In the coming months, most Canadian fatalities are likely to result from direct combat with the Taliban as Canadian troops increasingly take the battle into Taliban territory in Kandahar. As Canadians become more battle-hardened and experienced, however, we should expect a decline in Canadian fatalities on the battlefield. If these predictions hold, it is most likely that public support for the mission in Canada will remain at its current level of around 35 per cent – a politically bearable situation for the government in terms of keeping the troops in Afghanistan. A similar prospect is also likely in Britain and the Netherlands.

The operational front: Southern Afghanistan

The outcome of this war will be largely determined on the operational (or military/security) front in the four provinces of southern Afghanistan. The war against the Taliban and its allies can be characterized as a counterinsurgency war, albeit with some Afghan characteristics. Fighting the Taliban insurgency is, above all, about routing, killing and capturing its militants. Equally important, the war NATO is fighting is about gaining the allegiance and support of local residents.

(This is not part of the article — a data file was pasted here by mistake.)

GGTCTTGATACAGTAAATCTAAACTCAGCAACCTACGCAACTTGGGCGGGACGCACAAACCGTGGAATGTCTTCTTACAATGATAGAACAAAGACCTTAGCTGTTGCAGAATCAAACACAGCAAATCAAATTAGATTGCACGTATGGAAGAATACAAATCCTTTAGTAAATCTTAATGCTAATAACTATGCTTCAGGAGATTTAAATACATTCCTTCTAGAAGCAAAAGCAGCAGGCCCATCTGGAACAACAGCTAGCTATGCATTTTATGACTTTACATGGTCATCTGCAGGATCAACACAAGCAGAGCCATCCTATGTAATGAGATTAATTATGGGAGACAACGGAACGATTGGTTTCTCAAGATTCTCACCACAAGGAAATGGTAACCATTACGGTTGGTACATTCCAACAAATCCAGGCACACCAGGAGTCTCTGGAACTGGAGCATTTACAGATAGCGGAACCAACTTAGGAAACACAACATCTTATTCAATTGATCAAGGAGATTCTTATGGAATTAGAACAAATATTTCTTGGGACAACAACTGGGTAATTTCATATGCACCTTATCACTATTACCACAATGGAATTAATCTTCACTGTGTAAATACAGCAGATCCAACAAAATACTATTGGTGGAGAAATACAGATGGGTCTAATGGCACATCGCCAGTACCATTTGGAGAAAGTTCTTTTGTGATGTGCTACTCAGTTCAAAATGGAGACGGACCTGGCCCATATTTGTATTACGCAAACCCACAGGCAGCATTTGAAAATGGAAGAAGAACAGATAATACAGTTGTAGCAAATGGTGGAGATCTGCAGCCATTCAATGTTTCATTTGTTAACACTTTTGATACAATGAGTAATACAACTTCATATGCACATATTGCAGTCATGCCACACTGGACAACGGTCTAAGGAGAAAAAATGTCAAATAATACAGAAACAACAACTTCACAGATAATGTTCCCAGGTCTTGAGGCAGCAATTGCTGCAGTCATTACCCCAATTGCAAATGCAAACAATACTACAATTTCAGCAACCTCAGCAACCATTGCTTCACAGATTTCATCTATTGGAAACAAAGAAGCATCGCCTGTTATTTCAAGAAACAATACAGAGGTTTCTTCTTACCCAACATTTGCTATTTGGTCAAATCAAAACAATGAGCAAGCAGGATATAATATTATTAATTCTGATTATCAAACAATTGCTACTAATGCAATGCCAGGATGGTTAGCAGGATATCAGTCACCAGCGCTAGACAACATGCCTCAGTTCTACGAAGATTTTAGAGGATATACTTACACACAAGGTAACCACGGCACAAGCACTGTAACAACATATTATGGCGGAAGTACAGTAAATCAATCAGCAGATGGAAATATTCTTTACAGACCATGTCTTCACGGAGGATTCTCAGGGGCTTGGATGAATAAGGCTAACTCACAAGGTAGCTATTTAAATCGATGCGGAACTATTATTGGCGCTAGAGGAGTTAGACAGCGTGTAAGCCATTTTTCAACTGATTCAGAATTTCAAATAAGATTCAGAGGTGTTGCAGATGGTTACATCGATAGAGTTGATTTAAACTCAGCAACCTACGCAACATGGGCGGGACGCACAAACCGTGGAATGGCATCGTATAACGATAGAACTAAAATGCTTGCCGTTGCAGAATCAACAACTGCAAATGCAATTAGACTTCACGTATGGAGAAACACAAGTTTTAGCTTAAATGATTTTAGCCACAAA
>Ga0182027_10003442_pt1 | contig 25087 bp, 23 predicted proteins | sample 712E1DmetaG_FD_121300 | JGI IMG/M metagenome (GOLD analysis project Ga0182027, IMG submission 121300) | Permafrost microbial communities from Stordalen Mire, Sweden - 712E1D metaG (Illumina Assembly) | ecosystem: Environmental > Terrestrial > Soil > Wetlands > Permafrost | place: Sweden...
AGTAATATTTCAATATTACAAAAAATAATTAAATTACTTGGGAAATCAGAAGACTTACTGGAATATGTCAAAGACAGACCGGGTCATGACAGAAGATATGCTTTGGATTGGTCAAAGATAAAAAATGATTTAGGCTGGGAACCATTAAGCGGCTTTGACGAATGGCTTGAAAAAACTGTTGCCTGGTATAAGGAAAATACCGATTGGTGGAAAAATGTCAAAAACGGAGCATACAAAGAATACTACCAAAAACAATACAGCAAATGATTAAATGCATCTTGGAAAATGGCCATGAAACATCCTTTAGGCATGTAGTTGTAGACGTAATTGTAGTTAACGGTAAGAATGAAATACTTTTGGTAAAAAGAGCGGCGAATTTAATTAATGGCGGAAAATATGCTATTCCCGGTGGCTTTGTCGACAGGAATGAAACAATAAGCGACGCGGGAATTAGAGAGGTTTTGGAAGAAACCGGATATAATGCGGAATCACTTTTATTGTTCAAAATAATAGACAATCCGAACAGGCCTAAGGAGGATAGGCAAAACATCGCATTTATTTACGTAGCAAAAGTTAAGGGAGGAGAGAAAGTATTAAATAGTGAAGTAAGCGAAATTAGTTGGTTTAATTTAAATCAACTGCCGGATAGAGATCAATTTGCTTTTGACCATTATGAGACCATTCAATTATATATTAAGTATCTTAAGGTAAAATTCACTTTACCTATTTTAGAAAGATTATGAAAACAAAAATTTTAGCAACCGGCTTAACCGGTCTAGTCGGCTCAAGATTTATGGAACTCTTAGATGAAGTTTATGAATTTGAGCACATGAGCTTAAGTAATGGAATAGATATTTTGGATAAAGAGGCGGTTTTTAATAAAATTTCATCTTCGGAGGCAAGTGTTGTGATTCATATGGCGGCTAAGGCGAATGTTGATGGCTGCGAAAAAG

Negotiation with the Taliban is a delusion. The Taliban militants are motivated by an ideology based on a radical interpretation of Islam derived from the Deobandi school of thought. They will not settle for anything less than imposing their ideology on all of Afghanistan, something they had largely achieved in the 1990s. Diplomacy and compromise are alien concepts to the Taliban leadership. What could one negotiate with the Taliban, after all – the right of girls to attend school, the acceptable length of men’s beards? In the words of one Afghan official from Kandahar province, “The line is very clear now. This fight is between the democrats and the fundamentalists. If we do not kill the fundamentalists, they will kill us.”